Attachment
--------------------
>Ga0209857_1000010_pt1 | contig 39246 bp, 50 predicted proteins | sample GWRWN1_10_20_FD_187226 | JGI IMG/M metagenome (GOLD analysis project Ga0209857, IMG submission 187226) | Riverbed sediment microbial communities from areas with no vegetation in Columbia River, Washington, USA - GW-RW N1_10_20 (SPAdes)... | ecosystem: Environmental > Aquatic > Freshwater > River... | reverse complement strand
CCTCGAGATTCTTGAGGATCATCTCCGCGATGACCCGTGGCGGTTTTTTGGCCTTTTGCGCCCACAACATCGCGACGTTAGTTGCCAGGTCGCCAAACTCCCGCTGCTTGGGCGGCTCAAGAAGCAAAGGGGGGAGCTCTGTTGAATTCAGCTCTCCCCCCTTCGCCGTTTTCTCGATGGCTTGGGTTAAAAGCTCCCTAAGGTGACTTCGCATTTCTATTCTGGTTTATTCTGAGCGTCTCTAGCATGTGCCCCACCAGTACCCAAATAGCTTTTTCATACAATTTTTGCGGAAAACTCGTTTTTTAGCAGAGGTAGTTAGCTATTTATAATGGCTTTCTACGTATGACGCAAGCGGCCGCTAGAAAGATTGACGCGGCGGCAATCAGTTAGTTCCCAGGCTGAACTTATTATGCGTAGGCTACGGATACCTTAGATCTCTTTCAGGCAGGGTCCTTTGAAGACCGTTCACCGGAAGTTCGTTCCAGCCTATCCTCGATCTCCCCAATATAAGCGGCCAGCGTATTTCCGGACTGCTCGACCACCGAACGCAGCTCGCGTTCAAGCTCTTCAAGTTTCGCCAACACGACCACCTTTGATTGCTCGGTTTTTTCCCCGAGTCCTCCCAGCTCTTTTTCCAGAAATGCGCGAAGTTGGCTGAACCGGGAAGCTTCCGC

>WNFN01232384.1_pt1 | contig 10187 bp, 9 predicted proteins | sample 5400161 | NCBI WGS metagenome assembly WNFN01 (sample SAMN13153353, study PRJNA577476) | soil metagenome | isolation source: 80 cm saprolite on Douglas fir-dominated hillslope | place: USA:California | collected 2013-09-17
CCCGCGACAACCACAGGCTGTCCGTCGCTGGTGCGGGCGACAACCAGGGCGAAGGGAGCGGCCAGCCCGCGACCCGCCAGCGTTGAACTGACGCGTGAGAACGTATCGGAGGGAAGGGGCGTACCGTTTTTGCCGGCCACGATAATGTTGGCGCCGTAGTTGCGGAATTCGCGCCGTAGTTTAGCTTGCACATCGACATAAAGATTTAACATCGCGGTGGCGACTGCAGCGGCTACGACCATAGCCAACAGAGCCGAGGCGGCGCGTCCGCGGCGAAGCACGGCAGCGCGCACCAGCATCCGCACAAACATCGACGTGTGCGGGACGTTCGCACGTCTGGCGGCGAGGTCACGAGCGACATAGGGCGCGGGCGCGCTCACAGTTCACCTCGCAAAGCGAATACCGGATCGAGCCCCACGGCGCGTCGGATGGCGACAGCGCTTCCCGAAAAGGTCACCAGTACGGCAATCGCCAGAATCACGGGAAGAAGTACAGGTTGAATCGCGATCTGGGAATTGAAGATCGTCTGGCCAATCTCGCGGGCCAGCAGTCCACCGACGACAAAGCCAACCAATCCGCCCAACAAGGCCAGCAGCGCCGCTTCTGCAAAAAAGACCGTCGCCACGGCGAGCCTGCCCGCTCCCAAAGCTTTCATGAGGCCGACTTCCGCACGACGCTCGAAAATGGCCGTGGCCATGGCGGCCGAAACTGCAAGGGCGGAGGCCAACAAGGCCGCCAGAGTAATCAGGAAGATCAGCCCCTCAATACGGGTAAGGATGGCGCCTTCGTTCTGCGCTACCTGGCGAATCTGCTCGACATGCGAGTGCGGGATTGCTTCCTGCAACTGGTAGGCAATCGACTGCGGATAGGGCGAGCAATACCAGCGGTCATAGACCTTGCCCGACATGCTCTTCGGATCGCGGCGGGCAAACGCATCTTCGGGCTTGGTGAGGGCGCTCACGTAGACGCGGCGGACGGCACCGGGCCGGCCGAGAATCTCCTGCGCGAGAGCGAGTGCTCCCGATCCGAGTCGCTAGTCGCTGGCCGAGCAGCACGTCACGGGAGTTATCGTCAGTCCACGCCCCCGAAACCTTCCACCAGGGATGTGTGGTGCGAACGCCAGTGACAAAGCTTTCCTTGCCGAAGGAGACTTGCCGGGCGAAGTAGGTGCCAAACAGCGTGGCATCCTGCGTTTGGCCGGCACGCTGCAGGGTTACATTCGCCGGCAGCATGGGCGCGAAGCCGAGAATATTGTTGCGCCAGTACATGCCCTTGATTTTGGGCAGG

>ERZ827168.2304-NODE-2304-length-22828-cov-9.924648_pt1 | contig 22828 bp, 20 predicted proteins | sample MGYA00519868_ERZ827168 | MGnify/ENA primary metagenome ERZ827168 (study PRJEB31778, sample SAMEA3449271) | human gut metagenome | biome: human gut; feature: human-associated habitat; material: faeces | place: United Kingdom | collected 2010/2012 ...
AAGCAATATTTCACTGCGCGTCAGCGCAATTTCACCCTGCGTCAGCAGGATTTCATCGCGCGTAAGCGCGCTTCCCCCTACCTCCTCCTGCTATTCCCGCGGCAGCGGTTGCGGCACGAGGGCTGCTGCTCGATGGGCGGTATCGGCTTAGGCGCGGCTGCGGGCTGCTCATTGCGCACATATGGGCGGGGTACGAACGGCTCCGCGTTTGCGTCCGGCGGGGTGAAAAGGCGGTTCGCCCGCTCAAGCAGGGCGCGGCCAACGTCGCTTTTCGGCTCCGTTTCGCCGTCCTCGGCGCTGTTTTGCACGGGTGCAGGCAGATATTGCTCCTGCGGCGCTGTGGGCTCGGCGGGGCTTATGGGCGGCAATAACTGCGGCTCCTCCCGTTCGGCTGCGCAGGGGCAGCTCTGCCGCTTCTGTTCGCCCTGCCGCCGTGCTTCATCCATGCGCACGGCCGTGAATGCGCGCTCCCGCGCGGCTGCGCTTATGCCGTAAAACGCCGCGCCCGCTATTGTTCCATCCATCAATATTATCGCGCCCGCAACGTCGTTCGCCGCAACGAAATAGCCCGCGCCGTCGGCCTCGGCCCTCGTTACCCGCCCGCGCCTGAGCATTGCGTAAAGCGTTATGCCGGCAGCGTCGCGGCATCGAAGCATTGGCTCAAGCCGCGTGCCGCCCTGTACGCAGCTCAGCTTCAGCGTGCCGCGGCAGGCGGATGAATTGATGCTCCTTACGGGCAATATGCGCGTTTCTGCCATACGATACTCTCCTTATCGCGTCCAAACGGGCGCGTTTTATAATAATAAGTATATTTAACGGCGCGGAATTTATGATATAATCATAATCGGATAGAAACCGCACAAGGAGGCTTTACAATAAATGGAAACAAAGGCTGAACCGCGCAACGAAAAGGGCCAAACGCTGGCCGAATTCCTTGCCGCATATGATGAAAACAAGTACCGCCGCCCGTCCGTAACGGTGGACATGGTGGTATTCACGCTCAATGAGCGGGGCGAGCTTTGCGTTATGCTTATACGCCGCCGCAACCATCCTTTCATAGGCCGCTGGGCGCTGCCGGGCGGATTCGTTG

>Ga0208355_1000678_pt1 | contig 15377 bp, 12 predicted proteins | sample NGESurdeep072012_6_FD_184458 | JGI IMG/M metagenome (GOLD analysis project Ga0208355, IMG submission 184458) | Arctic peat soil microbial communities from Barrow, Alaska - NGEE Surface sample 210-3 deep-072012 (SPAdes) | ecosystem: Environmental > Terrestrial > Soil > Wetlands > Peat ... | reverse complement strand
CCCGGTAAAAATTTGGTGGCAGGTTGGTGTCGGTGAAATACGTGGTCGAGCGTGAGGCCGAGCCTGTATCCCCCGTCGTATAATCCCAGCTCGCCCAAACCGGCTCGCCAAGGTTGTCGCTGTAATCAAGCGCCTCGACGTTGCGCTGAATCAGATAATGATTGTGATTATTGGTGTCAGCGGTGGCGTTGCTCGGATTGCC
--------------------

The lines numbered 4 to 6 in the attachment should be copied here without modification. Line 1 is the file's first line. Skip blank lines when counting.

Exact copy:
CCCGCGACAACCACAGGCTGTCCGTCGCTGGTGCGGGCGACAACCAGGGCGAAGGGAGCGGCCAGCCCGCGACCCGCCAGCGTTGAACTGACGCGTGAGAACGTATCGGAGGGAAGGGGCGTACCGTTTTTGCCGGCCACGATAATGTTGGCGCCGTAGTTGCGGAATTCGCGCCGTAGTTTAGCTTGCACATCGACATAAAGATTTAACATCGCGGTGGCGACTGCAGCGGCTACGACCATAGCCAACAGAGCCGAGGCGGCGCGTCCGCGGCGAAGCACGGCAGCGCGCACCAGCATCCGCACAAACATCGACGTGTGCGGGACGTTCGCACGTCTGGCGGCGAGGTCACGAGCGACATAGGGCGCGGGCGCGCTCACAGTTCACCTCGCAAAGCGAATACCGGATCGAGCCCCACGGCGCGTCGGATGGCGACAGCGCTTCCCGAAAAGGTCACCAGTACGGCAATCGCCAGAATCACGGGAAGAAGTACAGGTTGAATCGCGATCTGGGAATTGAAGATCGTCTGGCCAATCTCGCGGGCCAGCAGTCCACCGACGACAAAGCCAACCAATCCGCCCAACAAGGCCAGCAGCGCCGCTTCTGCAAAAAAGACCGTCGCCACGGCGAGCCTGCCCGCTCCCAAAGCTTTCATGAGGCCGACTTCCGCACGACGCTCGAAAATGGCCGTGGCCATGGCGGCCGAAACTGCAAGGGCGGAGGCCAACAAGGCCGCCAGAGTAATCAGGAAGATCAGCCCCTCAATACGGGTAAGGATGGCGCCTTCGTTCTGCGCTACCTGGCGAATCTGCTCGACATGCGAGTGCGGGATTGCTTCCTGCAACTGGTAGGCAATCGACTGCGGATAGGGCGAGCAATACCAGCGGTCATAGACCTTGCCCGACATGCTCTTCGGATCGCGGCGGGCAAACGCATCTTCGGGCTTGGTGAGGGCGCTCACGTAGACGCGGCGGACGGCACCGGGCCGGCCGAGAATCTCCTGCGCGAGAGCGAGTGCTCCCGATCCGAGTCGCTAGTCGCTGGCCGAGCAGCACGTCACGGGAGTTATCGTCAGTCCACGCCCCCGAAACCTTCCACCAGGGATGTGTGGTGCGAACGCCAGTGACAAAGCTTTCCTTGCCGAAGGAGACTTGCCGGGCGAAGTAGGTGCCAAACAGCGTGGCATCCTGCGTTTGGCCGGCACGCTGCAGGGTTACATTCGCCGGCAGCATGGGCGCGAAGCCGAGAATATTGTTGCGCCAGTACATGCCCTTGATTTTGGGCAGG

>ERZ827168.2304-NODE-2304-length-22828-cov-9.924648_pt1 | contig 22828 bp, 20 predicted proteins | sample MGYA00519868_ERZ827168 | MGnify/ENA primary metagenome ERZ827168 (study PRJEB31778, sample SAMEA3449271) | human gut metagenome | biome: human gut; feature: human-associated habitat; material: faeces | place: United Kingdom | collected 2010/2012 ...
AAGCAATATTTCACTGCGCGTCAGCGCAATTTCACCCTGCGTCAGCAGGATTTCATCGCGCGTAAGCGCGCTTCCCCCTACCTCCTCCTGCTATTCCCGCGGCAGCGGTTGCGGCACGAGGGCTGCTGCTCGATGGGCGGTATCGGCTTAGGCGCGGCTGCGGGCTGCTCATTGCGCACATATGGGCGGGGTACGAACGGCTCCGCGTTTGCGTCCGGCGGGGTGAAAAGGCGGTTCGCCCGCTCAAGCAGGGCGCGGCCAACGTCGCTTTTCGGCTCCGTTTCGCCGTCCTCGGCGCTGTTTTGCACGGGTGCAGGCAGATATTGCTCCTGCGGCGCTGTGGGCTCGGCGGGGCTTATGGGCGGCAATAACTGCGGCTCCTCCCGTTCGGCTGCGCAGGGGCAGCTCTGCCGCTTCTGTTCGCCCTGCCGCCGTGCTTCATCCATGCGCACGGCCGTGAATGCGCGCTCCCGCGCGGCTGCGCTTATGCCGTAAAACGCCGCGCCCGCTATTGTTCCATCCATCAATATTATCGCGCCCGCAACGTCGTTCGCCGCAACGAAATAGCCCGCGCCGTCGGCCTCGGCCCTCGTTACCCGCCCGCGCCTGAGCATTGCGTAAAGCGTTATGCCGGCAGCGTCGCGGCATCGAAGCATTGGCTCAAGCCGCGTGCCGCCCTGTACGCAGCTCAGCTTCAGCGTGCCGCGGCAGGCGGATGAATTGATGCTCCTTACGGGCAATATGCGCGTTTCTGCCATACGATACTCTCCTTATCGCGTCCAAACGGGCGCGTTTTATAATAATAAGTATATTTAACGGCGCGGAATTTATGATATAATCATAATCGGATAGAAACCGCACAAGGAGGCTTTACAATAAATGGAAACAAAGGCTGAACCGCGCAACGAAAAGGGCCAAACGCTGGCCGAATTCCTTGCCGCATATGATGAAAACAAGTACCGCCGCCCGTCCGTAACGGTGGACATGGTGGTATTCACGCTCAATGAGCGGGGCGAGCTTTGCGTTATGCTTATACGCCGCCGCAACCATCCTTTCATAGGCCGCTGGGCGCTGCCGGGCGGATTCGTTG